On his death in 1979, and with the agreement of AC Milan, Inter decided to rename their San Siro stadium in his honor, an indication of his standing in the game and the tremendous impact he had on the club and Italian football in general.

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Giuseppe Meazza Highlights

Before his debut game in Inter Milan’s first team, the slight 17-year-old Giuseppe Meazza was named “Balilla” by the Nerazzurri striker Leopoldo Conti. The inspiration for the soubriquet came from the youth organization Opera Nazionale Balilla, which took in children aged eight and 13. The frail teenager went on to score twice in that maiden outing, but the nickname stuck for the rest of his life.

Playing against Roma in Milan on 27 April 1930, Meazza scored a hat-trick inside the opening three minutes.

Giuseppe Meazza turned 16 on 23 August 1926, when his hero, the famous Italian actor Rudolf Valentino, died. In tribute to him, the young footballer slicked his hair back in the style of the time, which also helped Meazza reinforce his image as a “Latin lover.”

Meazza was 16 when he was given his first football boots by a well-wisher who had seen him playing on makeshift pitches in a Milan suburb. In those days, boots cost three times the average monthly salary.

A feat he accomplished at the age of 23 years and 32 days was scoring 100 goals in Serie A. This makes him the youngest person to accomplish such a feat.

With 31 goals in his first Serie A season, Giuseppe Meazza still holds the record for most goals scored in a debut season.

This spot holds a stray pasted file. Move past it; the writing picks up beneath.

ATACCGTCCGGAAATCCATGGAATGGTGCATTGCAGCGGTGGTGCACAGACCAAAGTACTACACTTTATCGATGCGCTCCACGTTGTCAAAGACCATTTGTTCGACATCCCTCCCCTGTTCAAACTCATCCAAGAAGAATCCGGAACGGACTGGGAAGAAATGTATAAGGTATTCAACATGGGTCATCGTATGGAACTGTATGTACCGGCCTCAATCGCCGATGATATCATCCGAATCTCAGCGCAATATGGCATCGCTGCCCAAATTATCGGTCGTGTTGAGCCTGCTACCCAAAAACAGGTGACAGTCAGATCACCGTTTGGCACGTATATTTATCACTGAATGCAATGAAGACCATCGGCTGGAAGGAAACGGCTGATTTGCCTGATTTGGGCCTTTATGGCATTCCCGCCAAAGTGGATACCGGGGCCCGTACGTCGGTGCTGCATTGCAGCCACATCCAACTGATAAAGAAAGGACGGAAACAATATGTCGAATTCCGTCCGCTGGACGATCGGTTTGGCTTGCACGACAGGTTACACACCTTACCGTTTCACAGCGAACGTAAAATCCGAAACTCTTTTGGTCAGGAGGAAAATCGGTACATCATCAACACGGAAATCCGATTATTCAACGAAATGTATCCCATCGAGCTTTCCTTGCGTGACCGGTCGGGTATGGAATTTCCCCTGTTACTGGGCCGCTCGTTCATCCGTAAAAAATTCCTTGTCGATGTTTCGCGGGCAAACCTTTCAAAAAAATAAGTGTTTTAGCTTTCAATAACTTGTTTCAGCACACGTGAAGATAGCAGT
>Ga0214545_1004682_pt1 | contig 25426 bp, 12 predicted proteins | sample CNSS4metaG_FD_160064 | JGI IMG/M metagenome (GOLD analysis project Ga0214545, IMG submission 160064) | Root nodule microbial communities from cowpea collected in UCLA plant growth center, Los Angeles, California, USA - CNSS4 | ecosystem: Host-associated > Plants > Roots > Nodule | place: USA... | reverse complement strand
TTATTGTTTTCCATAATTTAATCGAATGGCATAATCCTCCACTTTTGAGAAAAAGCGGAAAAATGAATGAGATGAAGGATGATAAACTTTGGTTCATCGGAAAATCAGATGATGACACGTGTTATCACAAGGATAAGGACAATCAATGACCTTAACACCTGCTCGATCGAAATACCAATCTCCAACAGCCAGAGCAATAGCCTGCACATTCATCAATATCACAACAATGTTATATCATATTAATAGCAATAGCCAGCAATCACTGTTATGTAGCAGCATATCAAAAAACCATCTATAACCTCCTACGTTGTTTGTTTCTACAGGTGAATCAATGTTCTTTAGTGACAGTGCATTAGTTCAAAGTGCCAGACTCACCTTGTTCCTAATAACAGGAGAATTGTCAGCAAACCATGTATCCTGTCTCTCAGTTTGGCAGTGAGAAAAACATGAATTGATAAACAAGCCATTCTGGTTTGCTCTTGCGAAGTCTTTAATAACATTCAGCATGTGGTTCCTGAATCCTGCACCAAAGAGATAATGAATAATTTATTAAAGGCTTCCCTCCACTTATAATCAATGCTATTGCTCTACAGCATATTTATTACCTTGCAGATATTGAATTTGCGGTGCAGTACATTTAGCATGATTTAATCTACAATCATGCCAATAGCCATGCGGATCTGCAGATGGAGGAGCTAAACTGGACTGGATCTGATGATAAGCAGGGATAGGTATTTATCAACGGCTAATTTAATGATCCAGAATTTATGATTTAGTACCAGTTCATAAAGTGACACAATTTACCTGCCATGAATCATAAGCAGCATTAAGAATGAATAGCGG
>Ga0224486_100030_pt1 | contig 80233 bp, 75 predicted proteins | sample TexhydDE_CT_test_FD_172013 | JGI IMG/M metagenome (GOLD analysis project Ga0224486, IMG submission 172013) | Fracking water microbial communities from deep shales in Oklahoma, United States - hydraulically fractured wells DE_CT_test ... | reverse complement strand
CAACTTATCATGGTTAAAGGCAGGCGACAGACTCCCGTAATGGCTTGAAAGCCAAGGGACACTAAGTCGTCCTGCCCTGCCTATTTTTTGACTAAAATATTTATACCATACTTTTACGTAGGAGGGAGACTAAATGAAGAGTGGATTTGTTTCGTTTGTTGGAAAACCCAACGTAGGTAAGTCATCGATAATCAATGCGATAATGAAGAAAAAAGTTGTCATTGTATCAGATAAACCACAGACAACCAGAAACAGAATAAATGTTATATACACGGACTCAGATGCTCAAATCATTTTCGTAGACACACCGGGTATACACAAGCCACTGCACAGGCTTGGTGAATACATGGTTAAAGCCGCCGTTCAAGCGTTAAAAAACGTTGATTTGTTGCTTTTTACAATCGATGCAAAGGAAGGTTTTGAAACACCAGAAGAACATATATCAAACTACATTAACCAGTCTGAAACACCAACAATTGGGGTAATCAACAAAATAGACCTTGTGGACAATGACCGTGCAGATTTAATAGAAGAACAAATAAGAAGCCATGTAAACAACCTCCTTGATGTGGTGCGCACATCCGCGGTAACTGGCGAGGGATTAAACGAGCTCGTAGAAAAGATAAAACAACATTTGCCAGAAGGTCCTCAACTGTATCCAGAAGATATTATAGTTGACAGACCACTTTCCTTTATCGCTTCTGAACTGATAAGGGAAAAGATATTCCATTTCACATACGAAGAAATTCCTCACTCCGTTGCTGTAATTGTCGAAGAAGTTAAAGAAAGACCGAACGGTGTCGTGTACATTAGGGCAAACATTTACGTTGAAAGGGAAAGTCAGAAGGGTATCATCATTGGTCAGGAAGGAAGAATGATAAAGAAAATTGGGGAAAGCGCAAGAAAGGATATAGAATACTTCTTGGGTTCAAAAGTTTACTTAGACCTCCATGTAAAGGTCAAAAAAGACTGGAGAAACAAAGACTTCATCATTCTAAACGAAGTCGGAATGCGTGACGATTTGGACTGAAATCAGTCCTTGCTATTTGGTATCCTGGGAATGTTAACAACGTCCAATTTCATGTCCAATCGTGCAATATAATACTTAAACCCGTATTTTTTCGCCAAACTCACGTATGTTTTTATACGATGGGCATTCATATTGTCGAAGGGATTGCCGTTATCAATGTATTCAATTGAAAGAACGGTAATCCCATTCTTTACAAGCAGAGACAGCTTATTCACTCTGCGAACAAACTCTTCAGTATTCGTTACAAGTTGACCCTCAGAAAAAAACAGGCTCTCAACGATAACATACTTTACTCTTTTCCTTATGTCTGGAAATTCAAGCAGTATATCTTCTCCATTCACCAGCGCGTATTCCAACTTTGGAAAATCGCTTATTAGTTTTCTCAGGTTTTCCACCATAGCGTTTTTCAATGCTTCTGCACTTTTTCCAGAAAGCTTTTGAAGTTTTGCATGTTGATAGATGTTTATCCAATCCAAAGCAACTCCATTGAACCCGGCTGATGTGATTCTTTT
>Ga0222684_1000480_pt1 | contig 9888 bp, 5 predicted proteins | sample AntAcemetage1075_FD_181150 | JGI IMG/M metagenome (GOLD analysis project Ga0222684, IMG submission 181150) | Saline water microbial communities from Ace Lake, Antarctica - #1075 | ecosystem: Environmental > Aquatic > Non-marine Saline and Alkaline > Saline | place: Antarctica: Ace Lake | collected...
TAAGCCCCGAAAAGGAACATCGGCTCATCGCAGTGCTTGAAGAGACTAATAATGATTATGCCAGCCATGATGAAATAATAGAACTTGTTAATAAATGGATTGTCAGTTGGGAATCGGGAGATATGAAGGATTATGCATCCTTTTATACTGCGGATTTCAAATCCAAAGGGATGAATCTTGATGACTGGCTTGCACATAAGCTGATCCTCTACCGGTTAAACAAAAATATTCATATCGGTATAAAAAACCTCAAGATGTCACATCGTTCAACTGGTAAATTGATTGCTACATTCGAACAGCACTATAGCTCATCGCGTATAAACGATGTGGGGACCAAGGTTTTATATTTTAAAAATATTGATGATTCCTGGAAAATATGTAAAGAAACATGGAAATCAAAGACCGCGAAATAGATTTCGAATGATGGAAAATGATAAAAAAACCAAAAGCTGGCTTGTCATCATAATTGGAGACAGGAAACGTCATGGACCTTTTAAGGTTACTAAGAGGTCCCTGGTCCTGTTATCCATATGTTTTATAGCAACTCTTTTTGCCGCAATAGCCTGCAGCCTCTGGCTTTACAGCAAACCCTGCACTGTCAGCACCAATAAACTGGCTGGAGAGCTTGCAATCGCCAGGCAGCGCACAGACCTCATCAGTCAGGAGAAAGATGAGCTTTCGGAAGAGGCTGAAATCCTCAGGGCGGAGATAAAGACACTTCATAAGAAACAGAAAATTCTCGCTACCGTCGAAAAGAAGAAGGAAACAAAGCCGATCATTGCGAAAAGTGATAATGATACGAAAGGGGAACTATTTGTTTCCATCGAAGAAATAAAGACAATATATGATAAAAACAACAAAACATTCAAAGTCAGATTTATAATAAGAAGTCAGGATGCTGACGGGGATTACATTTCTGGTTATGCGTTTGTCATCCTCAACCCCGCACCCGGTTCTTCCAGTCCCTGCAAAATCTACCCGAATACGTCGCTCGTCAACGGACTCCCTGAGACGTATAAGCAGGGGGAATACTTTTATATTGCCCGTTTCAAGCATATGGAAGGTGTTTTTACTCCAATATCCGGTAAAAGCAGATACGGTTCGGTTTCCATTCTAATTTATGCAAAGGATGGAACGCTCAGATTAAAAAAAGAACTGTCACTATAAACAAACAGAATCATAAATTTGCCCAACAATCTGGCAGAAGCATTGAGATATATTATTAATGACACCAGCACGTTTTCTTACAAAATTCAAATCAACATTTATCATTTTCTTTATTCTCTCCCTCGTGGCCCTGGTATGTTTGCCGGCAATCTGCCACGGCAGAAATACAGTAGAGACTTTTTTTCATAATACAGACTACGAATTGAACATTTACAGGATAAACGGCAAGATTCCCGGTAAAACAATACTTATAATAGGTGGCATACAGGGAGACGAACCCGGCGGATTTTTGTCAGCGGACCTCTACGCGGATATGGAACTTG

giussepe meazza

Italy Player Loses Shorts

In the semi-finals of the FIFA World Cup France 1938 against Brazil in Marseille, Meazza broke the elastic in his shorts while trying to take a penalty. Undeterred, the Italian simply held his shorts up with one hand before sending the keeper the wrong way from the spot with his trademark feint.

Only four Italian players have won two World Cups: Giovanni Ferrari, Guido Masetti, and Eraldo Monzeglio. On home soil in 1934 and as captain in 1938. As the most outstanding player at the 1934 World Cup, Giuseppe Meazza was named to the All-Star Team and won the Golden Ball Award.

On 20 July 1939, nine years after his debut, he captained Italy to a 3–2 victory over Finland at the Olympiastadion in Helsinki. Between 1930 and 1939, Giuseppe Meazza played 53 times for Italy, winning 33 matches and losing only six.

Italian footballer Meazza became internationally famous and became the first Italian footballer to have personal sponsors.

He died two days before his 69th birthday from pancreatic failure on August 21, 1979, in Lissone, Italy. Milan’s Monumental Cemetery is where he is buried.

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Giuseppe Meazza Facts, Stats, And Highlights

Date of Birth: 23 August 1910

Place of Birth: Milan

Deceased: 21 August 1979

Position: Striker and attacking midfield

Clubs:

  • Inter Milan (1927-40)
  • AC Milan (1940-42)
  • Juventus (1942-43)
  • Varèse (1944)
  • Atalanta (1945-46)
  • Inter Milan (1946-47)

National Team: 53 appearances (33 goals)

Coached:

  • Atalanta (1945-46),
  • Inter Milan (1946-48)
  • Besiktas 1948-49)
  • Pro Patria (1949-51)
  • Italy (1952-53)
  • Inter Milan (1955-57)

Career Highlights Of Giuseppe Meazza:

  • FIFA World Cup winner (1934, 1938)
  • International Cup winner (European Nations Championship) (1930, 1935)
  • Italian championship winner (1930, 1938, 1940)
  • Italian Cup winner (1939)
  • Serie A top goalscorer (1929, 1930, 1936, 1938)
  • Inter Milan’s all-time leading goalscorer (287 goals)
  • Third-highest all-time Serie A goalscorer (216 goals in 367 matches)